Over my years of blogging and observing the online world, I've run into quite a few people who feel that children's and/or teen activities are unscriptural and unwise. We have always been members of independent, fundamental Baptist churches and have never had any reason to believe that these activities are unscriptural in any way, and most of the youth groups we've known have been led by men and women who are genuinely serving the Lord and working with parents to train godly young people. There have never been any perfect youth groups, Sunday school teachers, or youth directors, mind you, but we've always allowed our children to participate in children's and teen's programs. We have kept an eye on things, like what they're learning and who is leading, and have once or twice opted to pull one child or another from something that didn't line up with what we wanted for our family. We did it with a good spirit, with explanations to our child and the leadership, and never had any problems. All that to say . . . we believe youth groups and camp and Sunday school can be used to glorify the Lord and help teach children along the way.
With that in mind, I wanted to share with you what we do at camp each day, to show you that it's not all play, but not all preaching, either. I think we have a good balance.
At 8:00 each morning, Pastor Conner meets with the adult staff for half an hour of devotions and prayer. This is my favorite time of day at camp! Pastor Conner shares a devotion from his personal reading from that day, then we all pray together for the kids, staff, and any prayer requests that the counselors have noted among their campers.
All campers rise and shine at 8:30 and clean and decorate their cabins for cabin inspection. Breakfast is at 9:15. We sing the Canadian anthem and pray, and Pastor Conner plays about 15 renditions of his favorite song - Keep on the Firing Line! ;) He also makes any announcements needed for the morning. Immediately after breakfast, the campers spread out over the field, with counselors interspersed, for "God & Me" Time. Each camper has a camp booklet with a Bible reading, devotion, and memory verses for each day (campers earn points for their team by memorizing verses). At 10:15 is Morning Chapel, where the campers sing some age-appropriate songs (choruses for the junior age and hymns and choruses for teens), have some sort of Bible game - Sword drills or Jeopardy-style game - then settle in for the preaching. Yes, it's real preaching geared to the age group, followed up by an invitation to respond to what they've heard. Chapel is followed by a short time in individual cabins to discuss the sermon and any decisions the children may have made.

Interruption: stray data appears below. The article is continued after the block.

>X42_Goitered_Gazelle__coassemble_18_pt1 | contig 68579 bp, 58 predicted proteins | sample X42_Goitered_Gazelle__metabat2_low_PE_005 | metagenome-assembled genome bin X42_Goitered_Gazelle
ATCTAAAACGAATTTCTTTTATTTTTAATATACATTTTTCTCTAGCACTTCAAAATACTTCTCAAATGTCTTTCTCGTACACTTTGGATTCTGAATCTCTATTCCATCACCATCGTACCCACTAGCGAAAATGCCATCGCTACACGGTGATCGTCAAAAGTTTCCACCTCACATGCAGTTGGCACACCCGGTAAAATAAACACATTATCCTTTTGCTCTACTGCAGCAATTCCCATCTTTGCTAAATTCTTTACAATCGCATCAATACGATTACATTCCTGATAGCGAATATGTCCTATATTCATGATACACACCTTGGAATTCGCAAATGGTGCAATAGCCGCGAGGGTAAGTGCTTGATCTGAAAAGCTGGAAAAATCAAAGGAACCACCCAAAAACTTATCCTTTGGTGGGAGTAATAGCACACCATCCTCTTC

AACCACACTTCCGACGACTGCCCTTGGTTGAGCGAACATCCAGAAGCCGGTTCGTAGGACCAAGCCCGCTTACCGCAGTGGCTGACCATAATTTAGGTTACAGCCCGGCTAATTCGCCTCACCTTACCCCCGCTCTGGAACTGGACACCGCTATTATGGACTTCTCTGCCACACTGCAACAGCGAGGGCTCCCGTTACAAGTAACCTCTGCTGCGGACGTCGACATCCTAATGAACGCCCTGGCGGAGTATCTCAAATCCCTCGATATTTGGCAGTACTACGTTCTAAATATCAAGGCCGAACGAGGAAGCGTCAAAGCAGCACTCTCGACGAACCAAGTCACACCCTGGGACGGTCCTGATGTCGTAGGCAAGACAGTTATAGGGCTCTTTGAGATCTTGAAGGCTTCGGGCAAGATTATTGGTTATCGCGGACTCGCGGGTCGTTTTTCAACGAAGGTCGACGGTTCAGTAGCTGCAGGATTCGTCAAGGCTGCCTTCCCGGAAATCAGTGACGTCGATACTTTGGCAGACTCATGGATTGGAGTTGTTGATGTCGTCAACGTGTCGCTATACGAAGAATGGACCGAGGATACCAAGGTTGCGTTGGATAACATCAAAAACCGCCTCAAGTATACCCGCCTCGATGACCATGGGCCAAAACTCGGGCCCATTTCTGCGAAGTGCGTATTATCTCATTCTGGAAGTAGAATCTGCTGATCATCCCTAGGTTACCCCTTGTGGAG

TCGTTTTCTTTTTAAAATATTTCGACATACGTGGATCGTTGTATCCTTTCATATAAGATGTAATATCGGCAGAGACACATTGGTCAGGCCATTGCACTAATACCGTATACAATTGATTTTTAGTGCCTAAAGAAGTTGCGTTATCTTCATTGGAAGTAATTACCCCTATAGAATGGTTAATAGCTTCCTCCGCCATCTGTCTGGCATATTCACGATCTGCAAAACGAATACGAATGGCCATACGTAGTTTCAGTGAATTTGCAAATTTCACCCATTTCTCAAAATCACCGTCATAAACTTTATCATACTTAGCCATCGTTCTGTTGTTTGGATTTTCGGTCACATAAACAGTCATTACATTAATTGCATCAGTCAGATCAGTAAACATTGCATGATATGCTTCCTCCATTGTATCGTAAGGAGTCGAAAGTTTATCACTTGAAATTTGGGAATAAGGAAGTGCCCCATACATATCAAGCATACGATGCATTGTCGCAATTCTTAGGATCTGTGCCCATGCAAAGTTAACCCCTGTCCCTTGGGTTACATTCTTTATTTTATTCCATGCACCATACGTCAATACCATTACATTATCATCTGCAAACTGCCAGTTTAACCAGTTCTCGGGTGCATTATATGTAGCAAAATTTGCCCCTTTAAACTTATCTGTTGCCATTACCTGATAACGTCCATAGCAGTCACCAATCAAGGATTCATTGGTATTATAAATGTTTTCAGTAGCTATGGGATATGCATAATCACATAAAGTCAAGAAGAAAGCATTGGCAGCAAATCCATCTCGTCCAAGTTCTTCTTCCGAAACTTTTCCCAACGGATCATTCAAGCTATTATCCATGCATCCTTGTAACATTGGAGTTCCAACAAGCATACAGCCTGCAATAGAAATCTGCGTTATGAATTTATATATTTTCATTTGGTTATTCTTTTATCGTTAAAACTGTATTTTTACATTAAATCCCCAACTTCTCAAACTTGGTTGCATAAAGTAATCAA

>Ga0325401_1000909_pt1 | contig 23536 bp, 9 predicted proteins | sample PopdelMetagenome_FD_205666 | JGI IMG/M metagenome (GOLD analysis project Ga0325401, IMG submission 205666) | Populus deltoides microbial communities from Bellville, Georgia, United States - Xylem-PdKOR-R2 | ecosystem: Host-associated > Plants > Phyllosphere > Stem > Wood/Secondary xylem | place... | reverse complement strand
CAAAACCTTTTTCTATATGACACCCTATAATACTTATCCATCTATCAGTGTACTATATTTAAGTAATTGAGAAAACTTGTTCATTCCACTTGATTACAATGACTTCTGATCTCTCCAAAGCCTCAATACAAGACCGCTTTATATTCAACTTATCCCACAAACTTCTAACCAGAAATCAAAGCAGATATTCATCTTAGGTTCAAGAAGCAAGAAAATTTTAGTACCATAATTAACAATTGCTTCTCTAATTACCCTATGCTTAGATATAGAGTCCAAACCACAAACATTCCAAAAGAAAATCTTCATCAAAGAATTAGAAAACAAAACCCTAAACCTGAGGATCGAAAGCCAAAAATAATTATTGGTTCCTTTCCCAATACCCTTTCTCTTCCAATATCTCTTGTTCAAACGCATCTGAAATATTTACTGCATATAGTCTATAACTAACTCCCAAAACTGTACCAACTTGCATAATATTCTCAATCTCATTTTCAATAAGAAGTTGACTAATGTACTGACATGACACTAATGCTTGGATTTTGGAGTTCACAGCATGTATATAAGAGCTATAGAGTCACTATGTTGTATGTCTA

Between chapel and lunch is an all-camp game, usually a relay race of some sort. On Wednesday is the traditional Counselor Hunt, where the counselors find creative hiding spaces and the campers hunt them down like dogs! LOL There are points for each team for the counselors they find, with extra points for finding the camp preacher for the week (should he choose to participate!) and Mr. Mak, the games & activities leader. Mr. Mak is known for his creative hiding places, and it's worth the bragging rights to find him! ;)
Lunch is when we find out who won the cabin inspections for the day. My little girls in Cabin 1 during Junior Week were so excited to participate in this cleaning and decorating contest, but all but 1 of them were new campers and had no idea what Pastor Conner looks for during inspection: absolute cleanliness, perfect order, creative decorating. So on the day that they thought we would win, we were actually deemed the worst cabin for the day - because they just couldn't wrap their little heads around shoes lined up neatly, floor swept perfectly clean, suitcases zipped up and lined up perfectly straight, nothing on the beds . . . all the things I'd been trying to teach them all week! They were pretty upset about being the worst, but it gave me the perfect opportunity to teach them about good sportsmanship and respecting leadership! ;)